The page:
Over the past few seasons, Everton’s striking core has become feather light in terms of personnel. Yakubu seemed to lose interest at Everton and, along with Jermaine Beckford, never quite contributed enough to warrant continual selection. Both began the season at the club, but have recently departed. Louis Saha remains the Toffees’ senior striker, but has spent more time injured or on the road to recovery than actually playing at peak fitness.
That has left few alternative options for David Moyes. Apostolos Vellios, who has flirted with the first team and impressed, is still young and extremely inexperienced at Premier League level. Aside from him is only the perennially injured Victor Anichebe or the mysterious newcomer, Denis Stracqualursi.
This feeble depth at the top end of the field has left Tim Cahill appearing almost solely as a striker this season, something he has done in extreme situations in the past. He has already contributed two vital assists this campaign, and every fan would surely agree he has worked tirelessly each game, but as of yet there have been no goals. So is playing him as a striker nullifying his threat slightly?
These statistics magnify his current scoring decline. Admittedly in a great number of these 18 games without a goal he has still been playing in midfield, however the talismanic Aussie has not scored in 2011 for Everton, a startling fact given his prestige in the game. He is actually experiencing his longest drought as a professional footballer, so where have his goals gone and is this linked to the increasing minutes he plays as a striker?
He certainly has all the attributes to succeed up front. He is gifted in the air, with a spring that elevates him above most challengers. He has always had a rapacious appetite for goals and a feisty on-pitch personality that thrives on personal duels. His 65 goals for Everton in just over 240 games gives him a superior strike rate to several well respected strikers such as Kevin Davies, Bobby Zamora, Emile Heskey and Peter Crouch.
Reviewing his statistics from the past four seasons suggests that he is still performing on the field at a similar level. He is still unleashing a shot roughly twice a match, his shooting accuracy is par for his game, but he is just not being as clinical. This may well be because he now has one or two central defenders permanently accompanying him in a game and, as a lone striker, he unable to roam freely between midfield and attack? A lot of his on-field aura has been created by his undetected runs into the box, so playing up front and being monitored all game is certainly a new scenario for him. He cannot drop deep to shake off these markers, which so far this season seems to be hindering his and Everton’s goal return.
During the last three seasons, after 450 minutes of football, Everton would normally expect Cahill to have contributed two goals by now. Significantly they would also expect the striker who has played with him to have hit perhaps three or more goals by now. As a striker this season, Cahill is not the only player to find hitting the net so arduous. Apostolos Vellios is the only forward to have scored. Everton have only scored five goals so far, with nobody yet getting two. Not only are the Toffees currently missing goals with Cahill playing up front, but they are also losing the goals he would normally supply from midfield, which is a double blow.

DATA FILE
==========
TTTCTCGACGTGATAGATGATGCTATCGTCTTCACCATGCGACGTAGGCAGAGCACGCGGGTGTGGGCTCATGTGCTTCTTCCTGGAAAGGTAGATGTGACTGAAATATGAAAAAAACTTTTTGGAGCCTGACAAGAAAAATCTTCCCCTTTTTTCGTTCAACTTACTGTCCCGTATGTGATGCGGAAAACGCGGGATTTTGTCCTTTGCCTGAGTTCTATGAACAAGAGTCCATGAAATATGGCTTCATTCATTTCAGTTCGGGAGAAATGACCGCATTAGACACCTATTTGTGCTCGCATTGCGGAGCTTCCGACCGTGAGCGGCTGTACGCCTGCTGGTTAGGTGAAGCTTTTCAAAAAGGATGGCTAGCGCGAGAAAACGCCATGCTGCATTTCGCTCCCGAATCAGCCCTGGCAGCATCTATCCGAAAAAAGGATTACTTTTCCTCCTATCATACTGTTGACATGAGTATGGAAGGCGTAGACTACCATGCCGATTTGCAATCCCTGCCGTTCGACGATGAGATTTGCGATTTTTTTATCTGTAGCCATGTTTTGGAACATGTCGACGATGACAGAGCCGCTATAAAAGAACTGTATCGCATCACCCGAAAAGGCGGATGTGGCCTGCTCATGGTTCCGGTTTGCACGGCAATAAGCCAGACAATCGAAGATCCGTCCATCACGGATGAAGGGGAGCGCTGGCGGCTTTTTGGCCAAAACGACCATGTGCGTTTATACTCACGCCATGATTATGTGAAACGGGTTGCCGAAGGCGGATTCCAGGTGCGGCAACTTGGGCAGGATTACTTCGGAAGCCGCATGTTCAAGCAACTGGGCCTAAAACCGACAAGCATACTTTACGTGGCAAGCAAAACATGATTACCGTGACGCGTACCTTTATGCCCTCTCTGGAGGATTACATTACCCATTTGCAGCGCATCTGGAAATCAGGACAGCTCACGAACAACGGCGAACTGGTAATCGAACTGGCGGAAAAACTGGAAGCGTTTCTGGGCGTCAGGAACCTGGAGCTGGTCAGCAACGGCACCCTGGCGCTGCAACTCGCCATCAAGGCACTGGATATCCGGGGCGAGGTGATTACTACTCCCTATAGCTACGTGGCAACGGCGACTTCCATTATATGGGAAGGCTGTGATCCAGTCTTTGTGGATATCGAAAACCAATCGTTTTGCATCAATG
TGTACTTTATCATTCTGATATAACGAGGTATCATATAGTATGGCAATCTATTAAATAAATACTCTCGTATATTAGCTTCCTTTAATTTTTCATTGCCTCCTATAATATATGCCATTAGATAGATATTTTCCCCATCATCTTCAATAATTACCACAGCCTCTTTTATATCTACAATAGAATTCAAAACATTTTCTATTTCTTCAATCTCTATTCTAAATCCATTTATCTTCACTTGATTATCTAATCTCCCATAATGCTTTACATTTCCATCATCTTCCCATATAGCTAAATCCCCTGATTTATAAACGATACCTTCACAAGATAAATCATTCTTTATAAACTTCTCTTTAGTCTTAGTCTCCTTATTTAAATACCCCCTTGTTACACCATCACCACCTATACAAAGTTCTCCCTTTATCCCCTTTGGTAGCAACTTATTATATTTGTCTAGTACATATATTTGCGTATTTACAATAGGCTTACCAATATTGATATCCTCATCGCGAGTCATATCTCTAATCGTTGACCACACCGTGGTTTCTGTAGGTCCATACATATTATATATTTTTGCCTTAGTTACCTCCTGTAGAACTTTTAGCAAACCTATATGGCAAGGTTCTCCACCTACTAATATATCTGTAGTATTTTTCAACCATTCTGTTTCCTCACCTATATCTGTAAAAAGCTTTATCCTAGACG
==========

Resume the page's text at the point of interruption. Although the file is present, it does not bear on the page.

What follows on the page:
Positionally, Cahill has been Everton’s most advanced player in each game, apart from against Liverpool and QPR, two games where he had decent chances. Most fans, and probably Cahill himself would agree he is far more effective just behind a target man, linking up play and drifting into the area unmarked. When you also consider how 13 of his past 17 goals have been with his head, often ghosting into the area unnoticed, the extra attention strikers receive has seemingly caused Cahill some difficulty.
On viewing these statistics, it seems that Everton need to get Louis Saha onto the pitch, or integrate one of their newer strikers into the first team as quickly as possible. When Tim Cahill plays, augmenting the midfield, he is at his best and has always brought goals. He has contributed between eight to 1o per season playing behind a striker who would presumably contribute the same amount of goals, if not more. As mentioned, moving Cahill up the field seems to not only negate some of his potency, when if anything he would be required to score more as a striker, but it also removes a guaranteed haul of goals from Cahill’s midfield position.
As for Cahill himself, this article is in no way meant to undermine one of the Premier League’s most lethal attacking midfielders. He should remain a burden for defences for a number of years still as he is unlucky to lose any vital facets of his game with age. The real worry comes when a player is not getting on the end of chances or contributing in other areas of the game, something Cahill most certainly is. The fact that he is still shooting at a similar rate, providing goals for others, getting chances and generally leading the line impressively suggests his game is in tact. Now he just needs a break to go his way, or preferably a few games working off a striker instead of leading the line, then the goals should begin to flood in once again.